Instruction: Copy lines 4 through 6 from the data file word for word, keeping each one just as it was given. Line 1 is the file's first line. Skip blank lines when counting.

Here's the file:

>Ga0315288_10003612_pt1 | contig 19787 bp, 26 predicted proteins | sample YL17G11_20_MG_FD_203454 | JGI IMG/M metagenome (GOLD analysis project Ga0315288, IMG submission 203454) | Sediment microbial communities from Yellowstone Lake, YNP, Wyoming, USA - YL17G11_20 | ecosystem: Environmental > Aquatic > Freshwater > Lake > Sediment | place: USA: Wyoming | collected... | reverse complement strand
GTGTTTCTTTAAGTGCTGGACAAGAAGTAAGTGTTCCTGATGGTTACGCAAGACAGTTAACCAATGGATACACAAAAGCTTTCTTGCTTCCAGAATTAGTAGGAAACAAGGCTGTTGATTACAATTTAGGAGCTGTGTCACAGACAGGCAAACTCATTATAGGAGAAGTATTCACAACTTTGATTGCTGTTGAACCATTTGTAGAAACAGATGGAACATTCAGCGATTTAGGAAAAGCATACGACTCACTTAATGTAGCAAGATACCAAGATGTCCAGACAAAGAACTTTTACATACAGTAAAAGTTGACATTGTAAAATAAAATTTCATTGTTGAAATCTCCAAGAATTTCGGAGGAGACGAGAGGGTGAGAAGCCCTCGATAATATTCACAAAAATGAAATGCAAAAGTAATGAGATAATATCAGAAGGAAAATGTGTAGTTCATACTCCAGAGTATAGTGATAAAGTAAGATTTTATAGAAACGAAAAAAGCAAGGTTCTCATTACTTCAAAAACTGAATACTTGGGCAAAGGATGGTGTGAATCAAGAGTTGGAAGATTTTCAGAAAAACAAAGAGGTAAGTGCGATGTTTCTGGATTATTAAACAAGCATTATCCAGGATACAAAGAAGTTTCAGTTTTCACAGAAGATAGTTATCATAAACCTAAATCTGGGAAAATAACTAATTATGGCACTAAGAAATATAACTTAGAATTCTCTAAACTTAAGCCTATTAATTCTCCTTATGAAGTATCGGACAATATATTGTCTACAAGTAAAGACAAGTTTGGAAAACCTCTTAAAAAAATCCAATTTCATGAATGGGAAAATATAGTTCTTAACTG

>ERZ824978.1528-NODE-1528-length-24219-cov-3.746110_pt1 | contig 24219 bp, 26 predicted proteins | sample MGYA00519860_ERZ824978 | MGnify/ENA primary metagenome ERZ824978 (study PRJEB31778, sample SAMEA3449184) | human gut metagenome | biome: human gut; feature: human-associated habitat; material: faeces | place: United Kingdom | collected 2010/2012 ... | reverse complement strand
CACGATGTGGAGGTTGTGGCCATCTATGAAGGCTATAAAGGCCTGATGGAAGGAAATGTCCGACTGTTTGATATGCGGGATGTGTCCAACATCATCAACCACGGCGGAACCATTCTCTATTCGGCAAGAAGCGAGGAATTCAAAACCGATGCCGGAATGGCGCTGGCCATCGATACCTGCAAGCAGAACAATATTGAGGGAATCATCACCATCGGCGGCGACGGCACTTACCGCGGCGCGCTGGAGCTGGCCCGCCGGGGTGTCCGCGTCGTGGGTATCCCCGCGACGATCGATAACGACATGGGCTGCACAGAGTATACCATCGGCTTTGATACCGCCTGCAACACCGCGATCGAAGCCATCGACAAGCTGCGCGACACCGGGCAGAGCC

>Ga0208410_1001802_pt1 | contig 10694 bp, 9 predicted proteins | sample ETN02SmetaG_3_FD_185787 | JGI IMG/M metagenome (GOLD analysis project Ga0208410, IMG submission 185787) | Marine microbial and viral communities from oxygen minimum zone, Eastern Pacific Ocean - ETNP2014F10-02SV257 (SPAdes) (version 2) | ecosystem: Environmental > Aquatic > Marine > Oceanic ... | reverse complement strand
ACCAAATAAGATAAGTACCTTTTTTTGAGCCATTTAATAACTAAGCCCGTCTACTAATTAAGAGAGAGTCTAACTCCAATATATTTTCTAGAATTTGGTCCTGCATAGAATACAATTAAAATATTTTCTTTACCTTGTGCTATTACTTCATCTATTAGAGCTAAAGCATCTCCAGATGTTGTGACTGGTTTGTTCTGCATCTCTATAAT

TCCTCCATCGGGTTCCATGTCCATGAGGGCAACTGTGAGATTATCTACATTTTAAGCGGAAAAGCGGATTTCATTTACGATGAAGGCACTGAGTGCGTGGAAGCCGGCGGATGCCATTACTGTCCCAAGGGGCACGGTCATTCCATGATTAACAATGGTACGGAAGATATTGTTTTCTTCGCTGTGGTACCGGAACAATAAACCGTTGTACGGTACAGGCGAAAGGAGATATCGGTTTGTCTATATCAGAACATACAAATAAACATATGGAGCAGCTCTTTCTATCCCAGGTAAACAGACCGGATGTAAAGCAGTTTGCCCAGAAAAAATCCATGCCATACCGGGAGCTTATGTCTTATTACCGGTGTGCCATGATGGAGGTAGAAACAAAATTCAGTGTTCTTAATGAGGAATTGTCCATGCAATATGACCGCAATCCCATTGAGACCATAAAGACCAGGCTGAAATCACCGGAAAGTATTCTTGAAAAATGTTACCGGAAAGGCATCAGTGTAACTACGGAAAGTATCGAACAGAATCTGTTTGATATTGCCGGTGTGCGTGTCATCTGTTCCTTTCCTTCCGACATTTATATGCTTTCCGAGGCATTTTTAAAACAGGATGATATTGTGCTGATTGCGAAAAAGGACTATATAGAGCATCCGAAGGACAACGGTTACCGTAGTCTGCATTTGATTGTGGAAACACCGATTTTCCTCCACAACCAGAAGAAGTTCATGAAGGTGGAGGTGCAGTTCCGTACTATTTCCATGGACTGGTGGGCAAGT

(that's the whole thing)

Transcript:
CACGATGTGGAGGTTGTGGCCATCTATGAAGGCTATAAAGGCCTGATGGAAGGAAATGTCCGACTGTTTGATATGCGGGATGTGTCCAACATCATCAACCACGGCGGAACCATTCTCTATTCGGCAAGAAGCGAGGAATTCAAAACCGATGCCGGAATGGCGCTGGCCATCGATACCTGCAAGCAGAACAATATTGAGGGAATCATCACCATCGGCGGCGACGGCACTTACCGCGGCGCGCTGGAGCTGGCCCGCCGGGGTGTCCGCGTCGTGGGTATCCCCGCGACGATCGATAACGACATGGGCTGCACAGAGTATACCATCGGCTTTGATACCGCCTGCAACACCGCGATCGAAGCCATCGACAAGCTGCGCGACACCGGGCAGAGCC

>Ga0208410_1001802_pt1 | contig 10694 bp, 9 predicted proteins | sample ETN02SmetaG_3_FD_185787 | JGI IMG/M metagenome (GOLD analysis project Ga0208410, IMG submission 185787) | Marine microbial and viral communities from oxygen minimum zone, Eastern Pacific Ocean - ETNP2014F10-02SV257 (SPAdes) (version 2) | ecosystem: Environmental > Aquatic > Marine > Oceanic ... | reverse complement strand
ACCAAATAAGATAAGTACCTTTTTTTGAGCCATTTAATAACTAAGCCCGTCTACTAATTAAGAGAGAGTCTAACTCCAATATATTTTCTAGAATTTGGTCCTGCATAGAATACAATTAAAATATTTTCTTTACCTTGTGCTATTACTTCATCTATTAGAGCTAAAGCATCTCCAGATGTTGTGACTGGTTTGTTCTGCATCTCTATAAT